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Health & Medicine for Senior Citizens

Major Cause of Blindness in Senior Citizens, Age-Related Macular Degeneration, Appears in Decline

U.S. study says AMD in those over 40 drops to 6.5% from 9.4% in 1994 - watch videos

Jan. 10, 2011 – In a rare bit of good news for senior citizens about their health, a new study has found a significant decline in the rate of the eye disease known as AMD or age-related macular degeneration, the leading cause of blindness in senior citizens around the world.

An estimated 6.5 percent of Americans age 40 and older have AMD, which is a lower rate than was reported 15 years ago, according to a report in the January issue of Archives of Ophthalmology, one of the JAMA/Archives journals.

"Despite new medical and surgical interventions, age-related macular degeneration (AMD) remains an important cause of loss of vision in the United States," the authors write as background information in the article. They found the last nationally representative estimates of prevalence of AMD were based on the 1988-1994 Third National Health and Nutrition Examination Survey (NHANES III) and set out to update these findings..

 

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Ronald Klein, M.D., M.P.H., of University of Wisconsin School of Medicine and Public Health, Madison, and colleagues analyzed data from the 2005 to 2008 NHANES. A total of 7,081 individuals age 40 or older were selected to participate and had photographs taken of both eyes.

Digital images of the eyes were assessed for signs of AMD, including drusen (tiny yellow or white deposits in the retina), pigment changes and atrophy in the retina and surrounding tissue.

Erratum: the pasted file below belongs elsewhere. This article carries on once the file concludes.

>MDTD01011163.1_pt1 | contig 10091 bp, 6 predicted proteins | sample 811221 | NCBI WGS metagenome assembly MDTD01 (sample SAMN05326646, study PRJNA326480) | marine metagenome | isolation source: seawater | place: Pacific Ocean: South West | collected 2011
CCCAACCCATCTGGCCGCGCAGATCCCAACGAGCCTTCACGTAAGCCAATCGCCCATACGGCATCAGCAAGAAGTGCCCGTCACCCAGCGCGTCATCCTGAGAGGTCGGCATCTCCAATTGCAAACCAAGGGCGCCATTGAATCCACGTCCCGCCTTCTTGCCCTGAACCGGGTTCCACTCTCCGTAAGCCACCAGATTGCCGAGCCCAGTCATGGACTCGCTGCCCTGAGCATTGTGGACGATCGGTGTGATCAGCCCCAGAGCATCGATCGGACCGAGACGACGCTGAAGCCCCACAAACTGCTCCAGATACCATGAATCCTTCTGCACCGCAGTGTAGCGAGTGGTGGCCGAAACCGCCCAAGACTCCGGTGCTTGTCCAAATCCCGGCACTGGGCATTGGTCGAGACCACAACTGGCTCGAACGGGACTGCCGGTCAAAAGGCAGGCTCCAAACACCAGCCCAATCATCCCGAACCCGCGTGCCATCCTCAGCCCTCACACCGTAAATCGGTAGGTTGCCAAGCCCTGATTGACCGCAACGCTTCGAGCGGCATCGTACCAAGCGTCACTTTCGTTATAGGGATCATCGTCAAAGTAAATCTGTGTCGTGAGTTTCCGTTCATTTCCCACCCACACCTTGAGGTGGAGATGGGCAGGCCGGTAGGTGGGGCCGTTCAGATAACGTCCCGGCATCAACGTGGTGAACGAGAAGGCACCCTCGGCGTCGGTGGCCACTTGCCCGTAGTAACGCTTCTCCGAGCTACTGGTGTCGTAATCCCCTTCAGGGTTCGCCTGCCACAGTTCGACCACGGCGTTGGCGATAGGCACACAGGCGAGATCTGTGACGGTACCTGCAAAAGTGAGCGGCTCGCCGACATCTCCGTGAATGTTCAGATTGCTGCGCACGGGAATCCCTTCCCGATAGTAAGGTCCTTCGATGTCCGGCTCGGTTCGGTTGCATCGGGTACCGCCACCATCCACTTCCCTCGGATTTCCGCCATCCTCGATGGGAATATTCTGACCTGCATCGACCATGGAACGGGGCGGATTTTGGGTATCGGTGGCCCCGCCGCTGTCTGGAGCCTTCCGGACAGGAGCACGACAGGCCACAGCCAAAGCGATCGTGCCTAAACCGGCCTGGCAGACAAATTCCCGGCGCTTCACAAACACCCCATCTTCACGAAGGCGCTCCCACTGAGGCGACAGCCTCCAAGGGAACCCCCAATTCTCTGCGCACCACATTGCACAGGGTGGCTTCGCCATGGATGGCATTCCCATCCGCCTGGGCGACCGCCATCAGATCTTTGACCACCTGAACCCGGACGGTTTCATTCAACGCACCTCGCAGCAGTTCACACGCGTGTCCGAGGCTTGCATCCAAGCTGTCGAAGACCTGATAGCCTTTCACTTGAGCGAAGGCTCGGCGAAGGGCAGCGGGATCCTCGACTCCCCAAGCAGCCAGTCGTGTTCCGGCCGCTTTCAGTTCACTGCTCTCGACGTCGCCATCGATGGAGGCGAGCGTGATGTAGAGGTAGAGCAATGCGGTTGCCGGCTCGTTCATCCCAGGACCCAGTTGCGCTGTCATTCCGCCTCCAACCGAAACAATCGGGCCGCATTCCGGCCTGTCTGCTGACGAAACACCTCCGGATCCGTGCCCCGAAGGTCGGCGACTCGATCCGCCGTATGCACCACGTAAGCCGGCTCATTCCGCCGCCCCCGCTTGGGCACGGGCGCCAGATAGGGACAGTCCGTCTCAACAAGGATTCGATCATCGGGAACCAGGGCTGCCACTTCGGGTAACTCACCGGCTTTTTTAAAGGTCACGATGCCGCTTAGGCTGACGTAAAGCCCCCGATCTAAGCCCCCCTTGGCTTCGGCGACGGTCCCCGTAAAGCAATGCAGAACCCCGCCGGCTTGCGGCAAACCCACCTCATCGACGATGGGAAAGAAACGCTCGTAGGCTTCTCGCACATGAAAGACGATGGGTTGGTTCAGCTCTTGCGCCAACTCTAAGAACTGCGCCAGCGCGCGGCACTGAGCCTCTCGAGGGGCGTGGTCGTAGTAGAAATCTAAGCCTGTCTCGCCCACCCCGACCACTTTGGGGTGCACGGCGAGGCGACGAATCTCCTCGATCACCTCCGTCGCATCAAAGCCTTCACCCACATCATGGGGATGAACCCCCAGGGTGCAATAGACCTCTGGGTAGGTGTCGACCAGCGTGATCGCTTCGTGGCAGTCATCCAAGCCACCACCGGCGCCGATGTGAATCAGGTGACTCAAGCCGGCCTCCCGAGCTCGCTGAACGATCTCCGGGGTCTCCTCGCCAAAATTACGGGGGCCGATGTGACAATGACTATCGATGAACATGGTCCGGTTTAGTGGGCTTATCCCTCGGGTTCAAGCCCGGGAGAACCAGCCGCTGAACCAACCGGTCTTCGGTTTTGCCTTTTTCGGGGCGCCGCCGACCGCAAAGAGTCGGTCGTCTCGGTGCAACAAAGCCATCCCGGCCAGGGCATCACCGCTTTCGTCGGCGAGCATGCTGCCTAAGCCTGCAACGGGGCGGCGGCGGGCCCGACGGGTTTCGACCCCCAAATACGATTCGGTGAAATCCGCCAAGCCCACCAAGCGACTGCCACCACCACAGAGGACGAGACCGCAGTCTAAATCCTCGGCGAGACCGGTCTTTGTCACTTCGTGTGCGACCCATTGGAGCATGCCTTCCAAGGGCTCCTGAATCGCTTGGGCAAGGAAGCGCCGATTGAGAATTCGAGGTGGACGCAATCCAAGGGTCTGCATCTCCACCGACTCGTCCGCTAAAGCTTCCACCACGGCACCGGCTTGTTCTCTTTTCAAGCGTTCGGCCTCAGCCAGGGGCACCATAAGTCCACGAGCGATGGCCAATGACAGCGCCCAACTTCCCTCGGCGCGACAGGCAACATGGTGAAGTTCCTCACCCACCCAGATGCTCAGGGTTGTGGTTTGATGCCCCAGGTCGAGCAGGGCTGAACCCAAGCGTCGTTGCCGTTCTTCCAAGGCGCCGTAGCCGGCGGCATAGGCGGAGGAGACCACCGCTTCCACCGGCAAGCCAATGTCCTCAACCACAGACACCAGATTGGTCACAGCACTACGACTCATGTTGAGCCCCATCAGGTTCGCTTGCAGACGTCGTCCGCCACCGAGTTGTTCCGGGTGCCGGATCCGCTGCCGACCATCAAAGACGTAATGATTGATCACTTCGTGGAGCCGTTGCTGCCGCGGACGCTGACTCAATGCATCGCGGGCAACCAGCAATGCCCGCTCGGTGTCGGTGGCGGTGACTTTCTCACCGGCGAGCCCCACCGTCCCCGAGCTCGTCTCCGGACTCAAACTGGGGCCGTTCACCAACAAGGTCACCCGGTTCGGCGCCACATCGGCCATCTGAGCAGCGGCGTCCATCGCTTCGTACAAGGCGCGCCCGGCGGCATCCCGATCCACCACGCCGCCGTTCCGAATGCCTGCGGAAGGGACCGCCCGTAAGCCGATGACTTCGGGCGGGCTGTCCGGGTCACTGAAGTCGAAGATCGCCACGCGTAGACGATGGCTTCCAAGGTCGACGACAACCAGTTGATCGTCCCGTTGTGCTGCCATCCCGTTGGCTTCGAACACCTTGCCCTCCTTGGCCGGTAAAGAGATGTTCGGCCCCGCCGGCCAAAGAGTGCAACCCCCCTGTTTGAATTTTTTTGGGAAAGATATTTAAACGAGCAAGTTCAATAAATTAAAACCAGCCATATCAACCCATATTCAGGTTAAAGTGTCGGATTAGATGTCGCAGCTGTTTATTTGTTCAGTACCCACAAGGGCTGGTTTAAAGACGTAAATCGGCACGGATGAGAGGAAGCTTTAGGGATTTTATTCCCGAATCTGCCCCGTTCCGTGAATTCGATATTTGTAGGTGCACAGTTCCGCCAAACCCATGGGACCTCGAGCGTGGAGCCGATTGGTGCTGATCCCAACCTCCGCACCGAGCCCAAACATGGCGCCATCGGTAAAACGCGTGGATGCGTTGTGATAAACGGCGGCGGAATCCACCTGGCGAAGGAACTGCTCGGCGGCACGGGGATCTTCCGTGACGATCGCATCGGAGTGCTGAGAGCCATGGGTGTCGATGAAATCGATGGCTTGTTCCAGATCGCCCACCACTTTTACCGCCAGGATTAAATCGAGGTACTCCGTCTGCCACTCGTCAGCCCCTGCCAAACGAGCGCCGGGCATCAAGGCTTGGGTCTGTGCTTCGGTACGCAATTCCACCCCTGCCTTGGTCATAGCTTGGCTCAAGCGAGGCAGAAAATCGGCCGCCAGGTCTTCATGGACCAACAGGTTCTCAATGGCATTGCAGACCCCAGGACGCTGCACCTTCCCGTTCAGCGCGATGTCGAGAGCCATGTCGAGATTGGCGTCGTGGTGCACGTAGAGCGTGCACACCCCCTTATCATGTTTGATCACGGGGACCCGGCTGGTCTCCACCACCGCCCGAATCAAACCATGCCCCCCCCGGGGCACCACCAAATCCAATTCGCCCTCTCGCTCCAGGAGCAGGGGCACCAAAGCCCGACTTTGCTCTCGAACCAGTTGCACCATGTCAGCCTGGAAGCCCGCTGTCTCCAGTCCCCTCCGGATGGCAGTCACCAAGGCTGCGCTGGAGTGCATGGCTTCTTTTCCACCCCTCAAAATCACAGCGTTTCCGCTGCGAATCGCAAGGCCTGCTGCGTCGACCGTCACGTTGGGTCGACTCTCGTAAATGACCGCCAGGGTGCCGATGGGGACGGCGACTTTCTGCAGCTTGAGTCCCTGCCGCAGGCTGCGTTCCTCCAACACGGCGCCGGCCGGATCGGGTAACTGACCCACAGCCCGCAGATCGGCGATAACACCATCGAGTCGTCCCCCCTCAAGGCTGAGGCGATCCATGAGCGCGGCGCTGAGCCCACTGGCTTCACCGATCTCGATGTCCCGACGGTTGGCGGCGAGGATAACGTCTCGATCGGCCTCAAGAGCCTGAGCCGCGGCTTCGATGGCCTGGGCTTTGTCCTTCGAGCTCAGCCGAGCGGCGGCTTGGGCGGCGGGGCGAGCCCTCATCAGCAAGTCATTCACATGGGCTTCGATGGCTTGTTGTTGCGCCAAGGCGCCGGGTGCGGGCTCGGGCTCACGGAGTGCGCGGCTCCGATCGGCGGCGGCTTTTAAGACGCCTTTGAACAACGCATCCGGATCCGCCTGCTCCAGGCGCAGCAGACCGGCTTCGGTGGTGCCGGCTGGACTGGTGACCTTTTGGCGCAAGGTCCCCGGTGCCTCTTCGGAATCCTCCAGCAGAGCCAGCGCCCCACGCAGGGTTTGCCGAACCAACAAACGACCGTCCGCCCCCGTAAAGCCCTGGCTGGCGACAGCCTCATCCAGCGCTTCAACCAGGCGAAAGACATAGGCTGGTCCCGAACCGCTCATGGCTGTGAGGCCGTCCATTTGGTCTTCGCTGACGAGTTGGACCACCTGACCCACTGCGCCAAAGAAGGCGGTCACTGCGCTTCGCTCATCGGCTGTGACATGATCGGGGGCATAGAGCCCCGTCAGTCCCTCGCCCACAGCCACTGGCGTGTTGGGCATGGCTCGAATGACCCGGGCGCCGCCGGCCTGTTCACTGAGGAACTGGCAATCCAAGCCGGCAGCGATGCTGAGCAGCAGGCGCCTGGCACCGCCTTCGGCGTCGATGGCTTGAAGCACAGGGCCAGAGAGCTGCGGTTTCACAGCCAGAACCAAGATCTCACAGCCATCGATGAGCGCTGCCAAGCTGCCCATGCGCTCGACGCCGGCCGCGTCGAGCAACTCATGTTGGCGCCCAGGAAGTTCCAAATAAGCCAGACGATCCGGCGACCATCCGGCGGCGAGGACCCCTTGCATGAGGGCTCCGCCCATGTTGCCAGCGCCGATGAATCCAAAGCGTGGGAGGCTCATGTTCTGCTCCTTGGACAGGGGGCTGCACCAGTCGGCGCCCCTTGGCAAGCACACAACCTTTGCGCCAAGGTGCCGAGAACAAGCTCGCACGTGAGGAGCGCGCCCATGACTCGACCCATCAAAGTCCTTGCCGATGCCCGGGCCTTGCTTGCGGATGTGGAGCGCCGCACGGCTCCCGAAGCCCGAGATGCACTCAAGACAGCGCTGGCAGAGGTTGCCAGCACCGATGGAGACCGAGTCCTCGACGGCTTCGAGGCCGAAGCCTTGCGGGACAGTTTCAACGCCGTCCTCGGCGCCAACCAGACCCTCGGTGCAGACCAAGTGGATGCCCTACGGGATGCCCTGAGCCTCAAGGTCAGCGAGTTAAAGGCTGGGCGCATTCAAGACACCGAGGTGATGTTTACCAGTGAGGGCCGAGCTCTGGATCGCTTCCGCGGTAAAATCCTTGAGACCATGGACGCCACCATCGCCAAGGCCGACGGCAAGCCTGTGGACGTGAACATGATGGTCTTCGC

The overall prevalence of AMD among adults age 40 and older was an estimated 6.5 percent, which represented a decrease from the 9.4 percent reported in the 1988 to 1994 survey. The estimated prevalence of late (more advanced) AMD was 0.8 percent.

Non-Hispanic black individuals age 60 and older had a lower prevalence of any AMD than non-Hispanic white individuals of the same age.

"These estimates are consistent with a decreasing incidence of AMD reported in another population-based study and have important public health implications," the authors conclude.

"The decreasing prevalence of AMD may reflect recent change in the frequency of smoking and other exposures such as diet, physical activity and blood pressure associated with AMD. It remains to be seen whether public health programs designed to increase awareness of the relationships of these exposures to AMD in patients at risk and their physicians and eye care providers will continue to result in further decline of the prevalence of AMD in the population."

The research was supported by a National Health and Nutrition Examination survey contract, which provided funding for the entire study including collection and analyses of data. Additional support was provided by Senior Scientific Investigator Awards from Research to Prevent Blindness.


About Macular Degeneration

Also called: Age-related macular degeneration, AMD 

Macular degeneration, or age-related macular degeneration (AMD) is a leading cause of vision loss in Americans 60 and older. It is a disease that destroys your sharp, central vision. You need central vision to see objects clearly and to do tasks such as reading and driving.

AMD affects the macula, the part of the eye that allows you to see fine detail. It does not hurt, but it causes cells in the macula to die. In some cases, AMD advances so slowly that people notice little change in their vision. In others, the disease progresses faster and may lead to a loss of vision in both eyes. Regular comprehensive eye exams can detect macular degeneration before the disease causes vision loss. Treatment can slow vision loss. It does not restore vision.

>> NIH: National Eye Institute at MedlinePlus

Watch Video from National Eye Institute

>> Click to video = “What is Macular Degeneration”


Coping with Macular Degeneration - opens in new window

 

Watch Video from NIH Senior Health

"Coping with Macular Degeneration" [5 min 21 sec]

 


 

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